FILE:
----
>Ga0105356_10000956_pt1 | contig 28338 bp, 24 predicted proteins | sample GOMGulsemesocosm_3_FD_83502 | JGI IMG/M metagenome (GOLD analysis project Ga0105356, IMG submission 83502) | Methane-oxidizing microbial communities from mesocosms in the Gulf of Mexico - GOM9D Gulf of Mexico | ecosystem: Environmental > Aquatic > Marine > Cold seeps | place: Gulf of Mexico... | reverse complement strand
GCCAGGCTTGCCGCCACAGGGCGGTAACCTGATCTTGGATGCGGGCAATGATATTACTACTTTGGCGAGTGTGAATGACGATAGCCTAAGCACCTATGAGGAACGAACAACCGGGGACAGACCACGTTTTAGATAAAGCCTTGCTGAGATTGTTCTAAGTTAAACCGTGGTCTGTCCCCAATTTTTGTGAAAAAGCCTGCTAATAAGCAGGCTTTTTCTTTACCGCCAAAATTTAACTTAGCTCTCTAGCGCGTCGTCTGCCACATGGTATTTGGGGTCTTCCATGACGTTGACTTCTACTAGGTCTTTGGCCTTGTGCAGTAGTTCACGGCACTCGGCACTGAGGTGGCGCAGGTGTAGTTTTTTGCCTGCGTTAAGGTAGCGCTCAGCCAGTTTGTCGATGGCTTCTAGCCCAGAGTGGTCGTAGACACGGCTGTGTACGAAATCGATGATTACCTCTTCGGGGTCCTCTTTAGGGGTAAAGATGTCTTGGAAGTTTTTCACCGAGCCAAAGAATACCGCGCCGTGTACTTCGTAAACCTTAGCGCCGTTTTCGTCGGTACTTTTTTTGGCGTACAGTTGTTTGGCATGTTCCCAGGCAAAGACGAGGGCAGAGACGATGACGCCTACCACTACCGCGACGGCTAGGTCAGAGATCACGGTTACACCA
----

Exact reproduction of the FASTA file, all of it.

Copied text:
>Ga0105356_10000956_pt1 | contig 28338 bp, 24 predicted proteins | sample GOMGulsemesocosm_3_FD_83502 | JGI IMG/M metagenome (GOLD analysis project Ga0105356, IMG submission 83502) | Methane-oxidizing microbial communities from mesocosms in the Gulf of Mexico - GOM9D Gulf of Mexico | ecosystem: Environmental > Aquatic > Marine > Cold seeps | place: Gulf of Mexico... | reverse complement strand
GCCAGGCTTGCCGCCACAGGGCGGTAACCTGATCTTGGATGCGGGCAATGATATTACTACTTTGGCGAGTGTGAATGACGATAGCCTAAGCACCTATGAGGAACGAACAACCGGGGACAGACCACGTTTTAGATAAAGCCTTGCTGAGATTGTTCTAAGTTAAACCGTGGTCTGTCCCCAATTTTTGTGAAAAAGCCTGCTAATAAGCAGGCTTTTTCTTTACCGCCAAAATTTAACTTAGCTCTCTAGCGCGTCGTCTGCCACATGGTATTTGGGGTCTTCCATGACGTTGACTTCTACTAGGTCTTTGGCCTTGTGCAGTAGTTCACGGCACTCGGCACTGAGGTGGCGCAGGTGTAGTTTTTTGCCTGCGTTAAGGTAGCGCTCAGCCAGTTTGTCGATGGCTTCTAGCCCAGAGTGGTCGTAGACACGGCTGTGTACGAAATCGATGATTACCTCTTCGGGGTCCTCTTTAGGGGTAAAGATGTCTTGGAAGTTTTTCACCGAGCCAAAGAATACCGCGCCGTGTACTTCGTAAACCTTAGCGCCGTTTTCGTCGGTACTTTTTTTGGCGTACAGTTGTTTGGCATGTTCCCAGGCAAAGACGAGGGCAGAGACGATGACGCCTACCACTACCGCGACGGCTAGGTCAGAGATCACGGTTACACCA